P = 5.67 10-8 x 0.04 x 0.36 x (260)4= 3.7 Watts. This is not even directional power and is completely unsignificant relative to the total waste heat in the main compartment at this time (~80 Watts): so where is the bug ?!

The maps in (1) are shown in Fig 1 page 2:
- The mean temperature on the visible external surfaces (front and side) varies between -155C=118K and -108C=165K. Let's take a reasonable mean (check the map) of  141K  and a total exterior surface excepting the louvers external surface of 4.24  m2. Thanks to the emissivity of  0.7 the computed Power is P = 66 Watts which is a significant part of the total 94 Watts available at that time (40 UA from the sun).
- It's not clear at all whether what's shown on the map for the louvers is the temperature of their exterior surfaces (if yes, it's at most -100C=173K and their radiated power is negligible given their very small surface emissivity, ... notice that a few louvers are even left  uncolored!!!???)  but again the temperature at the exterior surface of the louvers cannot reasonably exceed the internal temperature of about 270K and an upper bound for the power emitted by the louvers can be computed.
We get a similar result as that deduced from the temperatures in (3). P is certainly much smaller than 4.3 Watts which is again completely unsignificant relative to the total waste heat in the main compartment (94 Watts) at that time: so again where is the bug ?!

Therefore the contribution of the louvers to the radiated power has been found to be negligible in all cases, as expected from basic arguments already published a long time ago by Anderson.

We know that the spacecrafts were actually designed to be as isotropic as possible in their radiated power. Since the presence of the HGA breaks the geometrical fore-aft isotropy by modifying the heat flow in the rear direction, this had to be compensated and only the louver blade system could do that by equally retaining the heat (when closed) in the front direction. Given their very small external surface emissivities and the fact that their external surface temperature was necessarily much smaller than the ones inside the main compartment (necessarily because again: "the louvers when closed are designed not to radiate heat but to retain heat. There are second surface mirrors on the insides of the louvers") the radiated power through the louvers was actually negligible.  In other words the front side of the main compartment sees its effective surface reduced by 0.36 m2 , from 4.6 m2 to 4.24 m2 resulting in the reduction of its radiated power in the same proportion ~ 8% and this must compensate the following effects of the HGA:
- A large fraction of the back emitted power reflected by the HGA comes back to the back face of the main compartment and is reabsorbed then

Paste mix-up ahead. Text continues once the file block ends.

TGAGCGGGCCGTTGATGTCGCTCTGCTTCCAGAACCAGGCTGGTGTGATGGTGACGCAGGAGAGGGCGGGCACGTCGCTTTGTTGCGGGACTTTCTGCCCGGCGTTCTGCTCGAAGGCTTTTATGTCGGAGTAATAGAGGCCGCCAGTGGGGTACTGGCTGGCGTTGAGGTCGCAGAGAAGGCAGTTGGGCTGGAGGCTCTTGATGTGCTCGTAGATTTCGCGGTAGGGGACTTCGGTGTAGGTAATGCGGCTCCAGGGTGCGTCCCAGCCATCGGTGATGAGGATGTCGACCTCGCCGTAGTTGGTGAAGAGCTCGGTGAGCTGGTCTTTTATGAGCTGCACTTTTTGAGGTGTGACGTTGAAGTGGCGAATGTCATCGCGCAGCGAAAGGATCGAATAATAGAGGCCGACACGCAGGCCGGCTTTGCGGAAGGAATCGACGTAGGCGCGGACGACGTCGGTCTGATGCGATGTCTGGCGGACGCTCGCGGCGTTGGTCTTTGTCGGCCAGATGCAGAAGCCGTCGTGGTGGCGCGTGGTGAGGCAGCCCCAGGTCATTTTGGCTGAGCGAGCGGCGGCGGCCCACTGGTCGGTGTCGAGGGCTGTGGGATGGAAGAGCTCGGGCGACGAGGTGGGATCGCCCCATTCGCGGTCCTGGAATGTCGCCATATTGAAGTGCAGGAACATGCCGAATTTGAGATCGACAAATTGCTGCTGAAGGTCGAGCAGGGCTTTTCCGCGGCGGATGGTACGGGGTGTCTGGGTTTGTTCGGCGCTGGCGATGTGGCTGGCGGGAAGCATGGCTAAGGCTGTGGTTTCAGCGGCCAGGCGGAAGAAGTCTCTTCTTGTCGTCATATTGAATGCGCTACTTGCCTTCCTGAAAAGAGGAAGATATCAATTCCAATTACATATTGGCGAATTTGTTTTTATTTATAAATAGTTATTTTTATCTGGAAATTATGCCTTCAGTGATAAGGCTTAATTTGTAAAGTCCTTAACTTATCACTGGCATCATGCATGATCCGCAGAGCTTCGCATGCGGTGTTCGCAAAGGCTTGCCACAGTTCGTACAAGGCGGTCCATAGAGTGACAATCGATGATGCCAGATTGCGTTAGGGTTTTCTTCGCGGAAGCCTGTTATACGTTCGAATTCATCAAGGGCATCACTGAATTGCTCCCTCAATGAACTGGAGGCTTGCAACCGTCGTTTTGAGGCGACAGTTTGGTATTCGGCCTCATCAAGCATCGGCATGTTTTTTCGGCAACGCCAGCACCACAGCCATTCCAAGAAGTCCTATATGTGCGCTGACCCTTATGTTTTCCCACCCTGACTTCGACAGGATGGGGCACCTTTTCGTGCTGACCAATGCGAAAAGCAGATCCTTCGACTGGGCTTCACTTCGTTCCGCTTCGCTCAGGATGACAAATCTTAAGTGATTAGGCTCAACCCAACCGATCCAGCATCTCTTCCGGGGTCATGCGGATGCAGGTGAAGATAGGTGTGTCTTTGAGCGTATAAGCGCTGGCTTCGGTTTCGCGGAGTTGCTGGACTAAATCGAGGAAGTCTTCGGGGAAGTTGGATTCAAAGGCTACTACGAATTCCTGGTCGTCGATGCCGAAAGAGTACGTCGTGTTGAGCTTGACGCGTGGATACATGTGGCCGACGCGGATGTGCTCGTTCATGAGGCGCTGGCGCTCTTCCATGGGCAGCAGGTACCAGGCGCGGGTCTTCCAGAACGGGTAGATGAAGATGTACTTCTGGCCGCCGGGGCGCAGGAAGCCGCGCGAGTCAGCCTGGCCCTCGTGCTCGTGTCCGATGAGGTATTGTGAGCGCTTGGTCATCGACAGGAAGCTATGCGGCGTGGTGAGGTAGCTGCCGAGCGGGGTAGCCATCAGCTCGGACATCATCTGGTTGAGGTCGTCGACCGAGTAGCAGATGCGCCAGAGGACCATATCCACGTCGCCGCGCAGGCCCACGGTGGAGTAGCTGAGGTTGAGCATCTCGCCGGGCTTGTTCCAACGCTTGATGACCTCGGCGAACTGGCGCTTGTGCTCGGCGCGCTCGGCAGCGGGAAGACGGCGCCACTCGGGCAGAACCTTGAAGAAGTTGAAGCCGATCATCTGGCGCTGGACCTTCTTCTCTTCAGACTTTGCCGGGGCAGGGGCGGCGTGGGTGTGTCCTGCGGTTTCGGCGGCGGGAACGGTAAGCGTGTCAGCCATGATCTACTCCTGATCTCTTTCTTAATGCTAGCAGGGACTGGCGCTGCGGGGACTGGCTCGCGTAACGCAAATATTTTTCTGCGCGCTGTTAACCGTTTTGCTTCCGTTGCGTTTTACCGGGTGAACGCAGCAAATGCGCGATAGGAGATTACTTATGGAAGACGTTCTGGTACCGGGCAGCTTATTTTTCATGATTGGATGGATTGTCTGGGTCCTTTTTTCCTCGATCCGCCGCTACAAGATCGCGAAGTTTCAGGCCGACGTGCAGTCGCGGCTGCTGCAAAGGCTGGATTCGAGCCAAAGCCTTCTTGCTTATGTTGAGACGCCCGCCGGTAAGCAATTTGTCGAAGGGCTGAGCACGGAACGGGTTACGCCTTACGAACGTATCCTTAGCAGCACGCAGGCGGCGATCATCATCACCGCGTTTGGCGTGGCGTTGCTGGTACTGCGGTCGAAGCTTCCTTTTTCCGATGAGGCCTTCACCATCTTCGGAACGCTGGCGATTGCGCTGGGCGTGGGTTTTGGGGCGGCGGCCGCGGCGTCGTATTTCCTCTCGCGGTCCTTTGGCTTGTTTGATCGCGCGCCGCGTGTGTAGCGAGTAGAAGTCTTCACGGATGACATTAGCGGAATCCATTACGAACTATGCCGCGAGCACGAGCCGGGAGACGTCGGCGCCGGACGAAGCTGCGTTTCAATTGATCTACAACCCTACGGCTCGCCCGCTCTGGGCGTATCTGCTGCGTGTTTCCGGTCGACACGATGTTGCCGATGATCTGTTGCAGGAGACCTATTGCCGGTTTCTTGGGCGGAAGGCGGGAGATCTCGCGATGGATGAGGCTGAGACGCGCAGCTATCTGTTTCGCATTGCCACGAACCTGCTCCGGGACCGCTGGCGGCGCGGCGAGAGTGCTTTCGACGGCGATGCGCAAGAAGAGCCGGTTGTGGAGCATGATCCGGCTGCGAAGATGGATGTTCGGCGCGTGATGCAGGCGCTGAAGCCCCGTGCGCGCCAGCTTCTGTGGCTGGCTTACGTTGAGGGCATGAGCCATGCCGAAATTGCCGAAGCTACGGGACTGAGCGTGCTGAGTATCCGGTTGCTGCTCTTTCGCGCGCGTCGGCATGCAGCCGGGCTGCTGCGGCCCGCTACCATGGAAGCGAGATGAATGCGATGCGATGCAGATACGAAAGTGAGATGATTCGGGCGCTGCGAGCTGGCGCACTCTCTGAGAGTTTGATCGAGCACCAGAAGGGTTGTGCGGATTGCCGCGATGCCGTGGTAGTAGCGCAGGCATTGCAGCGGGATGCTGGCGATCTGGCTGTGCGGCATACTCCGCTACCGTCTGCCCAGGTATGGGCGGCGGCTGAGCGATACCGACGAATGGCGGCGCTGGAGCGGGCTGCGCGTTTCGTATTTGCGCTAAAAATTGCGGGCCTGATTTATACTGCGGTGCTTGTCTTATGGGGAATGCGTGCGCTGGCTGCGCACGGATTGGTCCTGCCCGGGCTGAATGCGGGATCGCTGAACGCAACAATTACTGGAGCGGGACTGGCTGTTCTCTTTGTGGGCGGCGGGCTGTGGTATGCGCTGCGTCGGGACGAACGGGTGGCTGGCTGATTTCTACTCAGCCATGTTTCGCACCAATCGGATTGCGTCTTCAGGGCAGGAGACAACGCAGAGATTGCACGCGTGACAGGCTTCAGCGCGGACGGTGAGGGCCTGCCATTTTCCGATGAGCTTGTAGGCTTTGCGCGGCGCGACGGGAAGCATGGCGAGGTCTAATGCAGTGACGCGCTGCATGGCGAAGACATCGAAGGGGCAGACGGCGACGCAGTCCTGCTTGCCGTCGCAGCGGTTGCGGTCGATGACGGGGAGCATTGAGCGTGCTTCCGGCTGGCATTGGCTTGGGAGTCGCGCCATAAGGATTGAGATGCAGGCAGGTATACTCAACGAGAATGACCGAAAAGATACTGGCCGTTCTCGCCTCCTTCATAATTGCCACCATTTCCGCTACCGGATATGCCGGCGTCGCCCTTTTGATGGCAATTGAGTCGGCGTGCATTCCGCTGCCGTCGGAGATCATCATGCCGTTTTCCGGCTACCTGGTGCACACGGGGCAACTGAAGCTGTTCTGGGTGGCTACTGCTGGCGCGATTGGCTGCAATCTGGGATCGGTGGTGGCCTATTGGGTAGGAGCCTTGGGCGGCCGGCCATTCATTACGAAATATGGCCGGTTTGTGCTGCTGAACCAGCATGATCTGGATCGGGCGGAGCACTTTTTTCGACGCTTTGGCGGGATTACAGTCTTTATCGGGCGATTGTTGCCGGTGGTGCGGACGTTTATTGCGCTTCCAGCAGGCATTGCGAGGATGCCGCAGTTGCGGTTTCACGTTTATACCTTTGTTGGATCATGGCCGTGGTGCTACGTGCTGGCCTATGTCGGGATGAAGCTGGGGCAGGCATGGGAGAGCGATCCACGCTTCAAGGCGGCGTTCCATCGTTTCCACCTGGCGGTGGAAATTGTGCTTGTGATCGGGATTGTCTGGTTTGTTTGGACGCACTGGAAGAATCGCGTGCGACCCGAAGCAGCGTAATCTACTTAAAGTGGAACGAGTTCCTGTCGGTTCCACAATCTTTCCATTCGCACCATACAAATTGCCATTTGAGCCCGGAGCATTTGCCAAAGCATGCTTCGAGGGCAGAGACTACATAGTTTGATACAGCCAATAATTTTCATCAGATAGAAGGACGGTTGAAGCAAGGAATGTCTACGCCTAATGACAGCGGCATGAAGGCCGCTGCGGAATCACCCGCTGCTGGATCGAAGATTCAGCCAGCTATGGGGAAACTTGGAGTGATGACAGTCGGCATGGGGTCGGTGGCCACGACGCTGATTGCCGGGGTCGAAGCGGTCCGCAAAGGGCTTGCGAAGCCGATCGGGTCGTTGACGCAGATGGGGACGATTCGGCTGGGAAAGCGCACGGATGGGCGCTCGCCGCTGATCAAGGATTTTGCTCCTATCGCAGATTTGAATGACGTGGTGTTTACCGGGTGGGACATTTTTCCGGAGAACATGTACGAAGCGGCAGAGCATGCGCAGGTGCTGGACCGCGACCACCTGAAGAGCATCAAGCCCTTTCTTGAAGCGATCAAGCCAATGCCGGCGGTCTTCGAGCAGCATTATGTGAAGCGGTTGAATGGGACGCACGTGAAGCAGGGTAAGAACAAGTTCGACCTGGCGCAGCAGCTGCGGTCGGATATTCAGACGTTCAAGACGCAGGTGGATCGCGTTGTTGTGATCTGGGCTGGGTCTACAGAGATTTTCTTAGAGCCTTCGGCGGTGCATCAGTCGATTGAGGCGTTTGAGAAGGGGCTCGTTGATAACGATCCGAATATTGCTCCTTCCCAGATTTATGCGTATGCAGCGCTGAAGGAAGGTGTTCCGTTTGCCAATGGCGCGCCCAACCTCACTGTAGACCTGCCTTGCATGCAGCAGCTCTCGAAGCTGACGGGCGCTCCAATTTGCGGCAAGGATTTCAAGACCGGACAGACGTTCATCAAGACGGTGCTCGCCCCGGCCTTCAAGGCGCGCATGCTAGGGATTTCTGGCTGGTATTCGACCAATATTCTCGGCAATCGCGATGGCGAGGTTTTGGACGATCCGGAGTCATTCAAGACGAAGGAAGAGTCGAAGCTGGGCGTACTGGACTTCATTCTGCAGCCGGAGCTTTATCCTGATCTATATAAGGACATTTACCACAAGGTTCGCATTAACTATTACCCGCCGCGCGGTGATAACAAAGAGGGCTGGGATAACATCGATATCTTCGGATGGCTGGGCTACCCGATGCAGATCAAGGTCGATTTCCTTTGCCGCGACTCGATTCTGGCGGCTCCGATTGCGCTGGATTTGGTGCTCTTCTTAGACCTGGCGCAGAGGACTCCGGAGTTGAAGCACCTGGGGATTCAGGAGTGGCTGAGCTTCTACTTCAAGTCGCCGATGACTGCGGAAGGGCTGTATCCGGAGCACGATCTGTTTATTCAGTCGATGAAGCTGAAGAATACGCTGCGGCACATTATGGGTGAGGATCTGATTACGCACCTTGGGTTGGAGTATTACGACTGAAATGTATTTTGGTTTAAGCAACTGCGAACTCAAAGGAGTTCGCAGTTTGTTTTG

- Directly or after several reflections or absorption-reemissions a fraction escapes at large angles
- Another fraction is absorbed by the HGA and should be preferentially reemitted by its front face toward the sun which emissivity is much larger (white paint instead of bare Al)...

Then what could explain that from a total of 60 Watts available inside the main compartment, the total radiated projected power on the front direction exceeds the total radiated projected power on the back direction by 27 Watts which is needed to account for 45% of the Pioneer anomaly as explained in (1)?
The totally incorrect assumption that the effective emissivities of the louver blades could be as high as  0.13 can do a significant part of the job as we now want to show.

Indeed starting fron an isotropically radiating spacecraft replacing louvers with a surface emissivity of 0.04 and negligible radiated power by louvers with effective emissivity 0.13, now makes these louvers radiate a power P = 5.67 10-8 x 0.13 x 0.36 x (276)4= 15.4 Watts where we have taken a typical internal temperature  of 276K (see temperature maps in (4) and (1)) instead of P = 5.67 10-8 x 0.04 x 0.36 x (176)4= 0.8 Watts. This 14.6 Watts excess artificially generated on the front face of course means that there must be an equal deficit on the side and rear faces approximately (at first order) proportionnal to their surfaces. The deficit on the rear face will be 14.6 x 1.55/(1.55+0.65+1.21) = 6.6 Watts resulting in a breakdown of isotropy by 21.2 Watts hence 2/3  times 21.2 Watts ~14 Watts contribution to the anomaly. This is a significant part of the 27 Watts needed to explain 45% of the Pioneer anomaly from the asymetric radiation of the electrical power available inside the main compartment according to (1) and we dont know which exact effective emissivity "between 0.13 and 0.74" they eventually did use in the modelisation of the louver blades!

Additional remarks:
- Assuming 0.13 or more for the effective emissivity of the louver blades amounts to consider that there were an aperture anomaly of this system and eventually makes the spacecraft very anisoropic. Even the power emitted from the RTG and absorbed by the main compartment is now expected to be eventually radiated in free space very anisotropically, so may be we should not be surprised by a 35% contribution to the anomaly from the RTG according to (1) even though very simple solid angle computations by Anderson had shown that the reflection of the RTG radiated power off the HGA could only account for a very small part of the anomaly.
- The actual temperature on the external surfaces of the louvers which is a crucial info is either not documented (in 3) or appears in a very confusing way (in 1). Why? More looks like cover up and propaganda than anything else!